In long past the present of common, j/j hastain explores a liminal space without boundaries in an attempt to establish what it means to be a “cyborgian gender.” hastain, self-identified as a trans-genre writer, here brings together fragments of lyric poetry, theoretical prose, and visual art focused on the body and moving past the limitations of the common. It’s an ambitious project, but one that hastain is certainly up for.

The various pieces collected here work together as an exploration of, or investigation into, constructions of the self. The book’s goals are laid out in a prelude and through various straightforward declarations of intent throughout the collection, frequently with the refrain I am trying to, as in “I am trying to portray a similar type of startle,” “I am trying to say that my origin is not based in or appropriately gauged by physiological history or genealogy,”and:

I am trying to show
the way that these languages are inherently



yet worth lifetimes of attempt Continue reading

Level End, by Brian Oliu (A Review by j/j hastain)

Origami Zoo


Equipped with an initial warning page in regard to the dos and don’ts of Brian Oliu’s Level End, we enter this book as we would a rigorous vertigo: an exercise in sense and emotion, an interaction with twitch. Luckily, we are immediately schooled in regard to how to approach this read: “Do not see ghosts. Do not touch light”/ “Distance yourself from the narrator as far as possible.” We are being shown (before we even get there) that this image may be permanently “burned” into us. And let me tell you, after finishing this read, it is burned into me. I still see it, feel it. It is somehow steeping me like its own cacao-cinnamon tea (“something that is you but made of magic”).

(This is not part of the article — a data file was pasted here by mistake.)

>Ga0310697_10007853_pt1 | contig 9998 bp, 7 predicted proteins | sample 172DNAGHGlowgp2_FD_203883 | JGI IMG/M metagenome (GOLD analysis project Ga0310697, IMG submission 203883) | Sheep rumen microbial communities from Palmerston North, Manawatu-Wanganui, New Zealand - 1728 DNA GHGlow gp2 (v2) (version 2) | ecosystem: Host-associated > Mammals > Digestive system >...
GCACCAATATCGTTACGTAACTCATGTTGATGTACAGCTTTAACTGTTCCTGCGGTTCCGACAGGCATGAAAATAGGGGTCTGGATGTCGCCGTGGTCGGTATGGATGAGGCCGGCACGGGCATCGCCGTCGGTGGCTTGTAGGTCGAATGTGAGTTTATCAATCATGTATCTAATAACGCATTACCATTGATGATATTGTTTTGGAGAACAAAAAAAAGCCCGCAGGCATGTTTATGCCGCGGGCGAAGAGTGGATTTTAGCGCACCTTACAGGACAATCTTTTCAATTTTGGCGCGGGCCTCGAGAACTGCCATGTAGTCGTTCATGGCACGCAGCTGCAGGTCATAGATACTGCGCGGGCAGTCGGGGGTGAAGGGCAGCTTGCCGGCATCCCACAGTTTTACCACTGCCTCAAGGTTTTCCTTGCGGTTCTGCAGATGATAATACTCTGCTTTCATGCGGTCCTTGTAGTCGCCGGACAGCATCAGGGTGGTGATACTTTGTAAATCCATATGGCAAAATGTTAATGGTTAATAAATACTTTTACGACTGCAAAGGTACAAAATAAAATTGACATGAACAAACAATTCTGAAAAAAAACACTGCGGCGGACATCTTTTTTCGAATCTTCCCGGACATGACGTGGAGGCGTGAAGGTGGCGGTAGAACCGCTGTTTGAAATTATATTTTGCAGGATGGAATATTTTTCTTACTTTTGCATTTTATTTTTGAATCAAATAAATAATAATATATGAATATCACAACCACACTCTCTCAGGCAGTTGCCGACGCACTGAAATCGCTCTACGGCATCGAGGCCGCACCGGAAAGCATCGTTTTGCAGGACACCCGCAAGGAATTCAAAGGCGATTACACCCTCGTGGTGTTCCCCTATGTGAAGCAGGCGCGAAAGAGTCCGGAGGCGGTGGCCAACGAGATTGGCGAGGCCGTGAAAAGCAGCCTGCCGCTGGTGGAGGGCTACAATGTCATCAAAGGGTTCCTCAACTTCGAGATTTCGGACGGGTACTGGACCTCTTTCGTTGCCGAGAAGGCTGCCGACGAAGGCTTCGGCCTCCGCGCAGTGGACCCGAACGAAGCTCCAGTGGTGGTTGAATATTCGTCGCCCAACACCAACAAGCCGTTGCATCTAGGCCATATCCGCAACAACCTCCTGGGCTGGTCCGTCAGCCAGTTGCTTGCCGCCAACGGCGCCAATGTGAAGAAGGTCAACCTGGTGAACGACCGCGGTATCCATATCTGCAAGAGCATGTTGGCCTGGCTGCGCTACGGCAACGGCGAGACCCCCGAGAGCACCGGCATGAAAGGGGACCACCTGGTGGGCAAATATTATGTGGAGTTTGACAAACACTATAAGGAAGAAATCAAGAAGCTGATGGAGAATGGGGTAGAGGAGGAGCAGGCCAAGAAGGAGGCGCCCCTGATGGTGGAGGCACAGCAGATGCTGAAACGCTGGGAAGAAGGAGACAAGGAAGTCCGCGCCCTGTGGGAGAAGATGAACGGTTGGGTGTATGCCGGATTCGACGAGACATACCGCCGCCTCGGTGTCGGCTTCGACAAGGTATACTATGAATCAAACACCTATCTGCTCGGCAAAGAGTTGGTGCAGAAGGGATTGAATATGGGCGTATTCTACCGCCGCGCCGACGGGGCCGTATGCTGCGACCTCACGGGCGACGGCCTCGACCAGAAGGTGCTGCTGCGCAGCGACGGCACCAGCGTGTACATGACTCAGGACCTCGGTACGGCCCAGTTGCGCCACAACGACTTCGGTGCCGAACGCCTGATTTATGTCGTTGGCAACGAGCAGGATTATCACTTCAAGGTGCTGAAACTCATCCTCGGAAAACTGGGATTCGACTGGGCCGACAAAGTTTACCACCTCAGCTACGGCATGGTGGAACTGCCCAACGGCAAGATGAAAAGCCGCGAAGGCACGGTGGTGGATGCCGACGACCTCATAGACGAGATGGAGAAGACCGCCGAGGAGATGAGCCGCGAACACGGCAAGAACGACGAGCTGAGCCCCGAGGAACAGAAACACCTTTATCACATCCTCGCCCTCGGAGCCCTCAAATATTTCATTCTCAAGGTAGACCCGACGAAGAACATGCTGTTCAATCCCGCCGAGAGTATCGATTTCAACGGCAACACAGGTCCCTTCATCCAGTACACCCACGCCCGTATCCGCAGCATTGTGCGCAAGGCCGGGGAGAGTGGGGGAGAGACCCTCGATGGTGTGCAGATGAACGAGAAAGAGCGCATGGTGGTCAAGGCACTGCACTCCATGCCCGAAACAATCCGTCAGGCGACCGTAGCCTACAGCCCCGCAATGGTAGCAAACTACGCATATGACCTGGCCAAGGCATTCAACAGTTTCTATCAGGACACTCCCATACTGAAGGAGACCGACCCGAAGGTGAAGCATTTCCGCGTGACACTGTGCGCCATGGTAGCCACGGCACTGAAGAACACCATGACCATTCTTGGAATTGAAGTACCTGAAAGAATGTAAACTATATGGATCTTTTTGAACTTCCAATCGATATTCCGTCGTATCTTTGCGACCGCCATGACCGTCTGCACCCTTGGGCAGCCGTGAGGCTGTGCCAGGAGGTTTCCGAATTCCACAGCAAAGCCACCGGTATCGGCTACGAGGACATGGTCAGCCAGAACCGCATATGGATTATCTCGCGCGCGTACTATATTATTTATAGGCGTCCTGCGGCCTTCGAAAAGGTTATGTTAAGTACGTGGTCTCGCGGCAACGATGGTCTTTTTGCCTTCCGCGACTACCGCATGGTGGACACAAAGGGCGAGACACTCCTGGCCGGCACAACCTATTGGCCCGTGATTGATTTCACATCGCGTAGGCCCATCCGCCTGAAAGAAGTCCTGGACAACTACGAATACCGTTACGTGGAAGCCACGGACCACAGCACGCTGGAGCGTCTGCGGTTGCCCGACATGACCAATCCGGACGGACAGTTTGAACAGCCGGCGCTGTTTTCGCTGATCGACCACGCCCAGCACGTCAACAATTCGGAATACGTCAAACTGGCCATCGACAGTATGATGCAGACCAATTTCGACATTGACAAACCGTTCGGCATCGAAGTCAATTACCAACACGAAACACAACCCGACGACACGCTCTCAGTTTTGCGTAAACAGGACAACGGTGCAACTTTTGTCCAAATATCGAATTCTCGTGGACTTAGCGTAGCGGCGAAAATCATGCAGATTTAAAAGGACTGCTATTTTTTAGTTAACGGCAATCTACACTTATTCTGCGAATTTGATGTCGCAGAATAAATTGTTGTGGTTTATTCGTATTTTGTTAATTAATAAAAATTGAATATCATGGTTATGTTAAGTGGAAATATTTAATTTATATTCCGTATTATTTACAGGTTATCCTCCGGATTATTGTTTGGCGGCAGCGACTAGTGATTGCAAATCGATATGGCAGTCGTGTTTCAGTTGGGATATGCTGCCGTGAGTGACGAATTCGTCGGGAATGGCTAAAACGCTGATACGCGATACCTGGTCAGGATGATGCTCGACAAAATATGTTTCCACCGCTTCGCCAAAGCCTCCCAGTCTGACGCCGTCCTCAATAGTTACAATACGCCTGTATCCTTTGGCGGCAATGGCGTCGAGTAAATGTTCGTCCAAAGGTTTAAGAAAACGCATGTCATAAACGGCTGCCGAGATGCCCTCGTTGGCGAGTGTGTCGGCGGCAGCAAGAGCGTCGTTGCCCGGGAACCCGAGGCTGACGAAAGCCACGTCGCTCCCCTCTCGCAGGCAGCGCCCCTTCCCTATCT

As I entered Level End, I scrutinized this narrative for its base/s. In many of the pieces we are initially brought into sentences with the following line: “When I arrived the music changed.” But after that, each of the pieces seemed to diverge a bit from that initial point of entry.

We go from what feels like inhabiting the overly emotive pixels of a video game moving its figures along (“it is dark in here and you are the only thing that can see”/ “everything I am into something I am not”/ “the eyes from which we see ourselves”) to what feels to me to be surreal time travel and relations within that (“a red not found in nature”/ “all anomalies dabbed over”/ “carry me over felt lines until someone, anyone, can see where I am going”) to a sort of qualitative transdifferentiation (lineage reprogramming: “This is the room that you are locked in- deep within a house that someone else has built”/”we fight through smaller versions of you to get to you”/ “your head where your heart has been”/ “this is what you asked for, and this is what you will have: something larger than you, something rain soaked and wet like a new child, something evil, everything evil, something that can read your thoughts, something that is a thing inside a thing inside of a thing like a nesting doll”). In all of this traversing that the narrative engages us by way of, there is the creation of a sense of looseness in the body. I feel myself becoming a clay doll not yet fired in a kiln. Shapeable and so, being shaped (“to be swallowed whole like a fish is a noble way”)! Continue reading